in Gosford had barely detectable or perceptible fluorosis
(TF=1 or 2) compared with Ballina/Byron 41.1 per cent
(n=148) and Wyong 25.4 per cent (n=184). Ballina / Byron had the highest proportion (Table 1) of participants
with T/F scores of 3 and 4 (3.1%; n=11) compared with
Gosford (1.5%; n=11) and Wyong (2.5%, n=18)
The ordinal regression analysis (Table 2) shows that the differences
between Wyong and Ballina / Byron and Wyong and
Gosford are statistically significant, with the non-fluoridated
community of Ballina/Byron having a higher prevalence of
fluorotic lesions than Wyong, and also the newly fluoridated
area of Gosford has a higher prevalence of lesions than Wyong.
The number of teeth which could not be assigned a TF score
was higher (Table 3) in Ballina and Byron, 11.7 per cent compared
with Gosford 2.6 per cent and Wyong 3.2 per cent. There
was a higher proportion (3.0%; n=23) of non fluorotic lesions
in Wyong than in Gosford (0.6%; n=5) and in Ballina/Byron
(0.3%; n=1). The intra-examiner mean Kappa score was 0.76
when the repeat examinations for Fluorosis were assessed.
Whilst the Kappa Score for inter-examiner agreement for the
50 joint assessments was 0.61.
The intra-examiner mean Kappa score was 0.66 (95% CI 0.54 -
0.77) when the ten percent of repeat examinations for fluorosis
were compared with the original recordings. The Kappa score
for the inter-examiner agreement for the 50 joint assessments
with the gold standard Trainer was 0.61 (95% CI; 0.57 – 0.73).
This paper presents the results of a photographic assessment of
the presence of enamel defects on the upper right central incisor
of children aged 10-12 years living in three areas of NSW
with different water fluoridation histories. It is not possible to
assign a direct cause and effect for the presence of fluorotic
lesions as there are many confounders which could influence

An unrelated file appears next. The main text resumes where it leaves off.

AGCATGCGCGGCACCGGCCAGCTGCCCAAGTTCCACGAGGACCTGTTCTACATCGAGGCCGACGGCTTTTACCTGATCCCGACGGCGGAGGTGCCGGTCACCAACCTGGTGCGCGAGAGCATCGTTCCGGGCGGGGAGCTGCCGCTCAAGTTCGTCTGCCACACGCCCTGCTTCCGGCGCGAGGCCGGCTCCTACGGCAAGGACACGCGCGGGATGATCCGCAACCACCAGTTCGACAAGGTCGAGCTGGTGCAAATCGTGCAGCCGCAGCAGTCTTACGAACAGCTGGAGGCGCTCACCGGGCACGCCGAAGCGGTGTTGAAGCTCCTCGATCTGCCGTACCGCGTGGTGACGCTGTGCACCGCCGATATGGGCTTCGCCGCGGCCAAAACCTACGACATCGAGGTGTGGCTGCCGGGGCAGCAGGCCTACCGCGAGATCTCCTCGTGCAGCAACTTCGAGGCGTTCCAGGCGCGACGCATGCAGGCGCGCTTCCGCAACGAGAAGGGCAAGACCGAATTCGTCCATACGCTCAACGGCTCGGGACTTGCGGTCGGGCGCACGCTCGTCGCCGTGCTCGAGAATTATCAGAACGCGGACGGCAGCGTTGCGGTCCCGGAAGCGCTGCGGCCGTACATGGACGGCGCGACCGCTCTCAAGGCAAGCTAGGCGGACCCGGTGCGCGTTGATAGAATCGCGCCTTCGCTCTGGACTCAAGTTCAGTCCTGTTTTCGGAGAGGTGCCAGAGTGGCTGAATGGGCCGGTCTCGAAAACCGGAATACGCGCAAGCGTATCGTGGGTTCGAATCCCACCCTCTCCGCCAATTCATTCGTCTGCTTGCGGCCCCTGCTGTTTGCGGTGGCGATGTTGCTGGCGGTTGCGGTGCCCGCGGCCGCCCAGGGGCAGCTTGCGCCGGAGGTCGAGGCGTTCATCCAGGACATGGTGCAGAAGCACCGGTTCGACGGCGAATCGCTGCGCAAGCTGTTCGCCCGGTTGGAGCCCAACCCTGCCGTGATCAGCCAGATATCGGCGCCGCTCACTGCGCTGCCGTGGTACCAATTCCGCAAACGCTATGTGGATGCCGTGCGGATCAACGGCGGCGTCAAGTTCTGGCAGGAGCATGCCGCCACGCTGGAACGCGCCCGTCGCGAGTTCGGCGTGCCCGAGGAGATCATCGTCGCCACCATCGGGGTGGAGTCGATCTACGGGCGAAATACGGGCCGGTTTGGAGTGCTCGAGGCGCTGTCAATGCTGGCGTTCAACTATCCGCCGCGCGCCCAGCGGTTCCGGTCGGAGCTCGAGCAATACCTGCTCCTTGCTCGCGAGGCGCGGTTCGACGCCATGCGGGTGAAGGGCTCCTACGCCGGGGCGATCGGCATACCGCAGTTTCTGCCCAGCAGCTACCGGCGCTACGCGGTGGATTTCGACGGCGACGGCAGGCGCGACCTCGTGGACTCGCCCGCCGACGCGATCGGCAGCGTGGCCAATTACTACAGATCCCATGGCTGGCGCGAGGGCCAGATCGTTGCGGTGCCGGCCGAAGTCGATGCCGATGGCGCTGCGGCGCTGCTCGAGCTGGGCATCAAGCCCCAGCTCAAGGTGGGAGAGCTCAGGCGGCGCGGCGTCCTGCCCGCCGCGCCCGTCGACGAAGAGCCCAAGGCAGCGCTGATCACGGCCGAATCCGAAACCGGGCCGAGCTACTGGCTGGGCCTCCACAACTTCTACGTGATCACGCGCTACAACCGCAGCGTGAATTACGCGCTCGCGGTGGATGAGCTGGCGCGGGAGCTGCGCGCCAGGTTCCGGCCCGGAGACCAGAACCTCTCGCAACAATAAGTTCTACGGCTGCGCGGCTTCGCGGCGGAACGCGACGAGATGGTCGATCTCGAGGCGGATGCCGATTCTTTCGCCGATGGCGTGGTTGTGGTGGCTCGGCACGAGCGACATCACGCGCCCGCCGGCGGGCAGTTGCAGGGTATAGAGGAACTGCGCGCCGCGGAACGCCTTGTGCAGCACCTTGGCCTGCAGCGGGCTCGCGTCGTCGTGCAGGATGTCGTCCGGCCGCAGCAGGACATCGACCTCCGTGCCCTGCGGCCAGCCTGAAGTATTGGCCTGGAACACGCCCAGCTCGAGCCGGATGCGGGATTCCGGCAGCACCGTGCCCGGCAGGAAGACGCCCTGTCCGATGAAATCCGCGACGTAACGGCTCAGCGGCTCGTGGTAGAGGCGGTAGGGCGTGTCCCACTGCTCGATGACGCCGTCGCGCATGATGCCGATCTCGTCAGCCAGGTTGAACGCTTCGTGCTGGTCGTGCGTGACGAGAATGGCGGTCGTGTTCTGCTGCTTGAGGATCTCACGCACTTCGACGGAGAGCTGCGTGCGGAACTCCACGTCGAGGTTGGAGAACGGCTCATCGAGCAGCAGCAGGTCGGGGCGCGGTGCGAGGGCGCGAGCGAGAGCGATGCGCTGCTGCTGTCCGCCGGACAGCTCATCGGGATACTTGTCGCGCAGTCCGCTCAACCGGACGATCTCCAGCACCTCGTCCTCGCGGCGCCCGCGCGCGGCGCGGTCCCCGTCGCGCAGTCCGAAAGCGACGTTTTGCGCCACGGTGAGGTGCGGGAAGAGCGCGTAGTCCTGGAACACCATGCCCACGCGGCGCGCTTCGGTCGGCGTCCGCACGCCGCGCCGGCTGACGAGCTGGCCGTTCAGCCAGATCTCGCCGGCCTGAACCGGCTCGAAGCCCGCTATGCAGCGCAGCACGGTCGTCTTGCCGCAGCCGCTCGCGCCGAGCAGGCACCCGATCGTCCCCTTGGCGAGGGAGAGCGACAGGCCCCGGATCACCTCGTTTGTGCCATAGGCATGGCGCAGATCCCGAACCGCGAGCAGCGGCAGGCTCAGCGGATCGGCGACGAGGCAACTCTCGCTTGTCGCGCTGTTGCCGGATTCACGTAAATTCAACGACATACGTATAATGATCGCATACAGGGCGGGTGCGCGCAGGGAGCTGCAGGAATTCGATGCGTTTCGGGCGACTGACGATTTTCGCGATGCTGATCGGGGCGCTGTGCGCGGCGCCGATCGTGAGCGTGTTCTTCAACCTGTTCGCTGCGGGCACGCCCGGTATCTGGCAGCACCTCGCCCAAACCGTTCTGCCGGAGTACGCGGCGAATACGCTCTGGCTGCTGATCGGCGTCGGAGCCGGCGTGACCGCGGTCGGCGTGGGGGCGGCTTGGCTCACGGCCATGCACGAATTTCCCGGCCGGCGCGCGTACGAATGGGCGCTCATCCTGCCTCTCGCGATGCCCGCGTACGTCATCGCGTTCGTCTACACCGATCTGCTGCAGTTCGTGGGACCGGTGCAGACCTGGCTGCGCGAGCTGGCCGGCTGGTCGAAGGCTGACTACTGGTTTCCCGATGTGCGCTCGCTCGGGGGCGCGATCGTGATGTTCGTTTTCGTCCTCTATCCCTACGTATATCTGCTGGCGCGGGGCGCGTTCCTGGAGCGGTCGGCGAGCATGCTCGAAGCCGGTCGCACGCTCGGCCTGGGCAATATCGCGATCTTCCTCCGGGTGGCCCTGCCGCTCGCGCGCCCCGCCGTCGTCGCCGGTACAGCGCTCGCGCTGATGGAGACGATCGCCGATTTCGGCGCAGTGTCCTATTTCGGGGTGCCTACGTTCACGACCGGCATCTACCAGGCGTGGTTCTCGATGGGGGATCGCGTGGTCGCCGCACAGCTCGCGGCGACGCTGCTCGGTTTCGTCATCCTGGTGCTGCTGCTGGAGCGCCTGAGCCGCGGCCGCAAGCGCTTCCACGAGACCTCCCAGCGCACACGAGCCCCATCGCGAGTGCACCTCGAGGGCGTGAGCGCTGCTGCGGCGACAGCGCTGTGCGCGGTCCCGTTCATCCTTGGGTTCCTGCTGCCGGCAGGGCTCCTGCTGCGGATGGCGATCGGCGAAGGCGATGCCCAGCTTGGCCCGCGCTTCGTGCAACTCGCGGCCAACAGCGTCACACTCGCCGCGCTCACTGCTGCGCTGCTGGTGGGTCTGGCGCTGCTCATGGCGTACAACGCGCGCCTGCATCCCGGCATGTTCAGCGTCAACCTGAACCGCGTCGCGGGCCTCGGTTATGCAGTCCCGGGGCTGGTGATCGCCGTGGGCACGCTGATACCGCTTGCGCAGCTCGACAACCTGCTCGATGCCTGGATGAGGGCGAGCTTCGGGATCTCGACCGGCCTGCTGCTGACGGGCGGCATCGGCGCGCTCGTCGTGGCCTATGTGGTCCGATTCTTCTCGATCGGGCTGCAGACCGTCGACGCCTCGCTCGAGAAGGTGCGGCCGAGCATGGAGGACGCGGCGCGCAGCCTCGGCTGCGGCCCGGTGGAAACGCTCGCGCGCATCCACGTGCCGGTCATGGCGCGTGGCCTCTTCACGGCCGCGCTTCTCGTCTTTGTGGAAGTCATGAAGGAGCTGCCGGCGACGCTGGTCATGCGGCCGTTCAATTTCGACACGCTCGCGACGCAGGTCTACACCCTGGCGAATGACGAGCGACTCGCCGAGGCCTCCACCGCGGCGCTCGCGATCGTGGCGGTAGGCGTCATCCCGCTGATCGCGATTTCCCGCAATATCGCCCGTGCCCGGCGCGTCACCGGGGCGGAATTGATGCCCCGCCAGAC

the outcome. Never the less the photographs were scored blind
to the area of residence and little difference was noted in the
prevalence of enamel lesions between any of the areas, despite
one location having been fluoridated for over 40 years.
The use of the camera enabled the T/F scores to be recorded
blind to a participant's area of residence. The examiner was not
aware of whether an individual image came from a fluoridated
or unfluoridated area. This is important as critics of fluoridation
research argue that there is an inherent bias towards finding
positive results from any fluoride investigation. The results
from this study cannot be considered to have a problem with
location bias, which is the most positive benefit. The major issue
associated with using cameras as a diagnostic tool is the
time factor. The screening examination takes longer because
of the need to carefully position the participant so as to capture
a readable image and then there is the time spent examining the pictures at a central location. Using cameras for all dental
surveys may well not be economically feasible, but there could
be a place for this technique in population based fluoridation
The teeth were cleaned with gauze and then dried with compressed
air for 15 seconds, before being photographed. This
is a somewhat artificial situation as teeth exist in a moist environment.
However photographing teeth wet can compromise
the quality of the image and minor fluorotic lesions can
be missed when the enamel surface is wet, however drying
does highlight enamel defects . The SOPRA camera gave
a good crisp image and proved to be robust and reliable in the
field. The software is well written and examiners did not find
it difficult to save images and export them to the study laptop
computers. The inter-examiner agreement between the independent
researcher and the trainer was fair (Kappa 0.61) and
reflects issues with the T-F index  when it comes to deciding
on the difference between developmental anomalies, white